Universal Audio 1176LN
It is over two years since I reviewed the Purple Audio MC76, an enhanced recreation of the Urei 1176LN, my absolute favourite desert-island compressor/limiter. Perhaps awakened by the continued demand for this design, the two sons of original designer, the late M.T. "Bill" Putnam, sprang into action to reissue the original model under its original brand name. And a pretty good job they appear to have made of it.
Every last detail has been faithfully reproduced: even the manual cover has been copied, including the textured paper. The spec-sheets make similar reading, with virtually every figure identical, and the circuit diagrams show a similar design, although they are no longer hand-drawn.
The front panel is black, recreating the look of the more favoured versions of the original 1176. The originals went through several revisions, designated A to G: this unit has been based on the D/E black-faced models. Later units replaced the Class A output stage with a Class AB push-pull stage, and the transformer input was replaced with a differential op-amp circuit.
All controls feel similar, the unit featuring wonderfully large Input and Output knobs, and Attack and Release pots, which are all smooth in operation, the Attack retaining its bypass click-off setting. This removes any compression, but leaves the gain controls active, turning the unit into a characterful line amplifier. The illuminated meter is similar in appearance to later Urei designs, with the re-created UA logo featured, and a recessed trim pot across the other side of the panel for re-calibrating zero. And old-fashioned radio-bands style pushbuttons all work exactly the same as on the originals, except that they feel a little stiff and 'new'. Ratios of 4:1, 8:1, 12:1 and 20:1 are available with the central row of buttons, and on the right are selections for meter: Gain Reduction mode, Output Level at +4 or +8, and by pressing the bottom button the unit is powered off.
The OFF legending had been mysteriously stickered with on/off symbols, no doubt to satisfy some pernickety modern safety rules. Although, talking of safety, upon removing the cover, I was surprised to see unshrouded bare wires on the mains connections - a nuisance for any service engineer. However, the approach is admirable: the circuit layout looks similar in every respect, with plug-in transistors inserted into sockets mounted on the board. On the rear panel are tag connectors, exactly like the original, with connections for signal and also remote metering, although I would imagine this to rarely be required. Apart from a fuse holding IEC mains socket, the only addition to the original design is a pair of XLR signal connectors. The previously available Model 301 bolt-on box attached to the tag strip to provide XLRs, but many owners made their own modifications and attached sockets directly to the case. The phono socket for stereo operation is retained. This is labelled 1176SA, and the stereo adapter must be connected between two units for stereo operation. The timing capacitors are in parallel, so doing this doubles the fastest speed of the Attack time, and stereo operation is fiddly to set up, especially between units of different vintage, due to differing transconductance in the FET. Perhaps the 1176SA circuitry could have been included inside the case, as with the Purple model.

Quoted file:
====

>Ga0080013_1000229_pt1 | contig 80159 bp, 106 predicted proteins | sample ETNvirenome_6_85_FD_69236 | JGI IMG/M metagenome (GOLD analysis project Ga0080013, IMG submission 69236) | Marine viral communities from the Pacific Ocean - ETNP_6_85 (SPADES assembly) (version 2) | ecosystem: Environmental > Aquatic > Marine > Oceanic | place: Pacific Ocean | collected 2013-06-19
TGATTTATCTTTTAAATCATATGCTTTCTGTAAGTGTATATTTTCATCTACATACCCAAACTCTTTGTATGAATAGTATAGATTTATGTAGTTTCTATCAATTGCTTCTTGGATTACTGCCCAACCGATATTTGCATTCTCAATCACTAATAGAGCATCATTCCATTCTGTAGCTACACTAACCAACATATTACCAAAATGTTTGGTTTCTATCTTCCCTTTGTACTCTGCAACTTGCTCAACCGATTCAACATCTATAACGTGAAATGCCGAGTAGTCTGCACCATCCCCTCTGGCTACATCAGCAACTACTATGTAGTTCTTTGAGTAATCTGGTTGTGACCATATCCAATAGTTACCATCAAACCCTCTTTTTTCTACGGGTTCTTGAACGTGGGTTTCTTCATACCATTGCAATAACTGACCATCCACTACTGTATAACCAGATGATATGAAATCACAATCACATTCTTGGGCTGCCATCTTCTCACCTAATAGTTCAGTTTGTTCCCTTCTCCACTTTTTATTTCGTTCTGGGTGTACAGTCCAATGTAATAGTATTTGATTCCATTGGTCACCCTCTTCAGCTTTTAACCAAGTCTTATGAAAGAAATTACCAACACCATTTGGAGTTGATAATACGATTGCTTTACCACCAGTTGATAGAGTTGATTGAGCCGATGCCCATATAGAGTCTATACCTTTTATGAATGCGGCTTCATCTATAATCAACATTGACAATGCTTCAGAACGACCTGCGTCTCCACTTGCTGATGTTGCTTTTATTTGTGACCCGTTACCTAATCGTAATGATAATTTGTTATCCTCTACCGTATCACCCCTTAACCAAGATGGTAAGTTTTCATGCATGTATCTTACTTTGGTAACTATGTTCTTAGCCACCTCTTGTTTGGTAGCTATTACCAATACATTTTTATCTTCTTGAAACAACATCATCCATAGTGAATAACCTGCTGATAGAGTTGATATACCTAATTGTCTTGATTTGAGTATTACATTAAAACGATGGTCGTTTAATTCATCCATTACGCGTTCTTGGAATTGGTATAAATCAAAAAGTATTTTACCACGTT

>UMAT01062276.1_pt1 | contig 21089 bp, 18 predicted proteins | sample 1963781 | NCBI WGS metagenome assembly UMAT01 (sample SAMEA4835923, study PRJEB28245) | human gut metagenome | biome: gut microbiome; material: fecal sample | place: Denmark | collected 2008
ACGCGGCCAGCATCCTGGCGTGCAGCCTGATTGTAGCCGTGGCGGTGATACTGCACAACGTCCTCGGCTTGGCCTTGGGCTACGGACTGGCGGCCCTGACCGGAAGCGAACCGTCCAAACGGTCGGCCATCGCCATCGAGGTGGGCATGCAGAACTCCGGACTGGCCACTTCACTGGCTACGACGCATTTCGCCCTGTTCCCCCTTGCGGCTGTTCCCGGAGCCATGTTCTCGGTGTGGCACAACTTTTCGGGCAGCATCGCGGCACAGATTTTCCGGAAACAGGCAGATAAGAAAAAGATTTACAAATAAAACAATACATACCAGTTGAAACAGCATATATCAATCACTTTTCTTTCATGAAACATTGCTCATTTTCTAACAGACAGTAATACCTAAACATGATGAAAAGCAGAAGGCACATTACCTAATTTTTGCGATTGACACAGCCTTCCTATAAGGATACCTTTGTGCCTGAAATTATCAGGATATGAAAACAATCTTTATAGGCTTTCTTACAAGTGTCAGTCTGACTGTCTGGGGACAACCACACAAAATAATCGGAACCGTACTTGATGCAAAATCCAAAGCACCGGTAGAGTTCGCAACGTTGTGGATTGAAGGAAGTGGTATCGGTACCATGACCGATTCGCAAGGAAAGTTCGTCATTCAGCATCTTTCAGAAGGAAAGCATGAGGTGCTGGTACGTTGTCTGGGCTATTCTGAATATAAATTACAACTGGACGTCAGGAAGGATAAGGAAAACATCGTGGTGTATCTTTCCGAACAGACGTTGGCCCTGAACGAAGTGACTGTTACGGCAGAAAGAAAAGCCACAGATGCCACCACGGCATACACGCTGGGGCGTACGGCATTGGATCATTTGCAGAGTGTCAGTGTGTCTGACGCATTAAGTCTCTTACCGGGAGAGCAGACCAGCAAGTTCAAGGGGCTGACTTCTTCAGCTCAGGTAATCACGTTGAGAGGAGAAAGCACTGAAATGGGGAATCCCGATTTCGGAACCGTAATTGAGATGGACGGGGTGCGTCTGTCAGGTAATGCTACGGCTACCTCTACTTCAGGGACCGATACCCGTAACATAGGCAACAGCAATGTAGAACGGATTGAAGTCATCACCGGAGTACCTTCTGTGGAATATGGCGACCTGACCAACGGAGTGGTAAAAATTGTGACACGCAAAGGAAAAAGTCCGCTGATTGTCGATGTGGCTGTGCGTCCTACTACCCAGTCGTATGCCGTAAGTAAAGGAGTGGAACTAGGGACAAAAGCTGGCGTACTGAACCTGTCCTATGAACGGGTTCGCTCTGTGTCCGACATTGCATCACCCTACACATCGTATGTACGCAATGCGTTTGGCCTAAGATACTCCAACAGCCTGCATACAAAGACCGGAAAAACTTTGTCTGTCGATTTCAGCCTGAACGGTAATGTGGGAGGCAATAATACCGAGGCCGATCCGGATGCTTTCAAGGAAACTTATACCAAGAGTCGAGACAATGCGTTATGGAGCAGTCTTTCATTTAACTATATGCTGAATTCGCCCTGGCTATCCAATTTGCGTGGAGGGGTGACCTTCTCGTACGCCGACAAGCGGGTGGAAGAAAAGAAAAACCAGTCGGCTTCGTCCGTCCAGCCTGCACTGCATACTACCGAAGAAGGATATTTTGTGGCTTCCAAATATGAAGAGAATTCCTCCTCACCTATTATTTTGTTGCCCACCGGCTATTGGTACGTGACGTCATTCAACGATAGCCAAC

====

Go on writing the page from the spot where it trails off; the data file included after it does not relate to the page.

In use the unit feels very much like one of the originals. I was fortunate to have the luxury of David Gilmour's Astoria studio, which boasts several original black faced and grey Haeco-badged 1176s examples for comparison, not to mention excellent monitoring for comparisons. The 1176 uses a FET as a variable resistor to control gain, (there are no valves here), and this is the main reason for its unique character. All units were slightly different, but the new model's Output gain pot was noticeably changed, with perhaps a slightly different value - I had to turn it further clockwise to match levels. However, in most other respects, operation was identical, and the sound was very similar, with perhaps a little extra clarity from the new unit. Vocals sounded wonderfully enhanced by this compressor, and in normal use it was hard to hear any difference between the new and old models.
Attack and Release characteristics seem to have been accurately retained, with an Attack range of 20 to 800ms and Release times of 50 to 1100ms. The only really obvious sonic difference was in overdrive mode - the legendary technique of pressing all four Ratio buttons in simultaneously to give a really over-the-top distorted compression. The character of the new unit in this situation was quite different from any of the older models, with much brighter and nastier distortion, and less warmth, especially on fast settings. By backing off the Release speed, a more similar sound could be achieved, but there was still an obvious difference, and although the older units may have been somewhat out of alignment, this was the sound I preferred.
The 1176LN sounds great, but the lower-priced Purple competitor is sonically very similar, and features many improvements over the original design. However, as a 'strictly authentic' official reissue with indisputable credentials, the UA is the box to have.
Reproduced with kind permission from www.George.Shilling.Com. Copyright ©
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